On Friday, October 29, the Armenian Studies Program sponsored yet another presentation in its Fall 2010 Lecture Series — one that explored the brilliant heights of Mt. Aragats, the forbidden summit of Mt. Ararat, and beyond, into the mysteries of the sky.
Anahid Yeremian, a particle accelerator physicist at Stanford University since 1990, gave a fascinating and exhilarating lecture about the Cosmic Ray Division (CRD) of Armenia, immersing the audience into the complicated yet exciting world of physics. She works with scientists around the globe and since 1999 has been working with scientists at the Alikhanyan National Laboratory, formerly called the Yerevan Physics Institute (where CRD’s stations are located).
Yeremian began by briefly talking of the history and the facilities of the CRD founded by the Alikhanyan brothers in 1943 on Mt. Aragats. Today, the CRD is directed by Professor Ashot Chilingarian, who works tirelessly to put Armenia at the forefront of ground based space weather forecasting, one of the top 5 such stations in the world, using the buildings for research year round during the three-week shifts.
The CRD’s areas of expertise include high-energy astrophysics, solar physics, space weather research, and charged atmosphere research among other things. Yeremian described cosmic rays as particles and radiation that come from the sun and very distant stars. The scientists at CRD, using detectors, capture these particles and examine their fundamental structure and composition. The particles coming from the sun affect everything from satellites to astronauts and the space weather research conducted at the CRD can help warn scientists around the world about solar flares that can have adverse affects on our energy sources.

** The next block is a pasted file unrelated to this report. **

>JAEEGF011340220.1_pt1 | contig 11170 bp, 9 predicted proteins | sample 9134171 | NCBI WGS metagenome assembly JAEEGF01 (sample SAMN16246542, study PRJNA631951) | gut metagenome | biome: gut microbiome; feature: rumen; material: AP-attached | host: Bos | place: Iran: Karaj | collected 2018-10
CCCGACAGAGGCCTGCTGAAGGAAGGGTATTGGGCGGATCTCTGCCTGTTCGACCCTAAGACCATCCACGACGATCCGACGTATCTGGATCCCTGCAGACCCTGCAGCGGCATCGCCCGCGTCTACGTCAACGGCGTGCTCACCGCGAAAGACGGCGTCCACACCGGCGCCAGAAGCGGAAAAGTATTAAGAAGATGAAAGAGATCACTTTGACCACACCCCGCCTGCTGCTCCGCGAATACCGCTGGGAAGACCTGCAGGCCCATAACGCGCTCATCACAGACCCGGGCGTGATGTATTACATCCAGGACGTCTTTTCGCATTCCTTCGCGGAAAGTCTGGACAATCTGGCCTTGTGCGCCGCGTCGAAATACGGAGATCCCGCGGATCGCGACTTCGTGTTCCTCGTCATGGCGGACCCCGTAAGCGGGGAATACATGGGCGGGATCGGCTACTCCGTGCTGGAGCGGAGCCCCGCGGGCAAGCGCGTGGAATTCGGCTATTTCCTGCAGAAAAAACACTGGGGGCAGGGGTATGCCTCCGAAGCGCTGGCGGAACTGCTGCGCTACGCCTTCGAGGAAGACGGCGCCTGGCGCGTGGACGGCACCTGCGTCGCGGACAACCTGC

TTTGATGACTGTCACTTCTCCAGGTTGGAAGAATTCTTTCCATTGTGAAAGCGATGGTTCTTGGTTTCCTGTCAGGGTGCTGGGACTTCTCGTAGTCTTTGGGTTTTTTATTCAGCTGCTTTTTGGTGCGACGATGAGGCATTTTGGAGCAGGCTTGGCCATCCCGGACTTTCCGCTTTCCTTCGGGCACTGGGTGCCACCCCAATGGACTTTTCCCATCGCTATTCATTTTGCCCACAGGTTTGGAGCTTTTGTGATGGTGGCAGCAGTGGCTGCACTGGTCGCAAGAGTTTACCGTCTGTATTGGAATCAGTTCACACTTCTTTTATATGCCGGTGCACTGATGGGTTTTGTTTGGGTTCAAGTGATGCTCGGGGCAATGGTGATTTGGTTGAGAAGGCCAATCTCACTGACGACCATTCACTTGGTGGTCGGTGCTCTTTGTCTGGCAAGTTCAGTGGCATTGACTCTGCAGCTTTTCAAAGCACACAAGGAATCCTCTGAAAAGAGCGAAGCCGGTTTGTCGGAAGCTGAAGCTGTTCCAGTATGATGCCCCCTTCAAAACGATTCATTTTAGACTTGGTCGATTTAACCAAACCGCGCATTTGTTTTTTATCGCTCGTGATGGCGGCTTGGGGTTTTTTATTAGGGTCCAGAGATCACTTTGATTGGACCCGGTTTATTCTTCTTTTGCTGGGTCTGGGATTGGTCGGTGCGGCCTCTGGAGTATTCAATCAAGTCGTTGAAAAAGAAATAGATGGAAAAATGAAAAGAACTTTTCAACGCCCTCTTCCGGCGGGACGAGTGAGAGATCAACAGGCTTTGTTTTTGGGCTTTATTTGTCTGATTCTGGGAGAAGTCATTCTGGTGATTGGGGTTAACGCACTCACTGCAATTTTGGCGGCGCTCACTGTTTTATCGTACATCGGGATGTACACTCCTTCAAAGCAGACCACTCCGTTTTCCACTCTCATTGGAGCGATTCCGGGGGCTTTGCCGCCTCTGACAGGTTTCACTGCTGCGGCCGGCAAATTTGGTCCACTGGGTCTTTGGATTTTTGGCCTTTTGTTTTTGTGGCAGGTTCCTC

One of the struggles the CRD faces is keeping Armenia’s brainpower in Armenia. That is why they concentrate on giving young students not only an education but also employment after school.
The CRD’s work is important and highly praised by experts everywhere. They are constantly expanding their research and developing new tools and machinery to make their research easier. With the expertise of the workers and the help of the Diaspora they are collecting data that will prove crucial.
Following this exciting lecture, the audience was captivated by an emotional video presented by Fresno native Vatche Soghomonian, who in July of this year climbed to the peak of Mt. Ararat with a team of American-Armenians. They hoisted the Armenian and Nagorno-Karabakh flags on the peak.
Soghomonian frequently travels to Armenia; in fact, every summer he participates in a bike-a-thon to help raise money for different organizations and orphanages in the homeland. This year, the bike-a-thon was dedicated to the CRD.
Soghomonian left Fresno on what his wife called yet another “suicide mission” and with his team of ten others crossed the Turkish border in order to climb the mountain. They were stopped and questioned by Turkish police whom informed of their intention to climb Mt. Ararat — however, one look at Sohomonian and the Turkish officer began laughing and even wanted a picture with him. He thought the mission was impossible.
On July 15 the team of eleven, led by a Kurdish guide, began the treacherous climb up Mt. Ararat. Small rocks became giant boulders as the climb continued, the terrain was rough and on the second night at Camp II there was “hail from hell.” Nevertheless, the third day they pushed for the summit at 17,500 feet, through ice and winds up to 40mph. And finally they reached their goal. As the audience watched the footage of the team holding the two flags on the summit, barely breathing, and the dark clouds moving rapidly in the skies beyond, not a dry eye could be detected in the hall. Everyone was truly touched and full of pride, admiring Soghomonian and his team for this daring act.
Mt. Ararat is a distant dream for many Armenians, but through the pictures, video, and description of Sohomonian, all were able to visit this sacred place.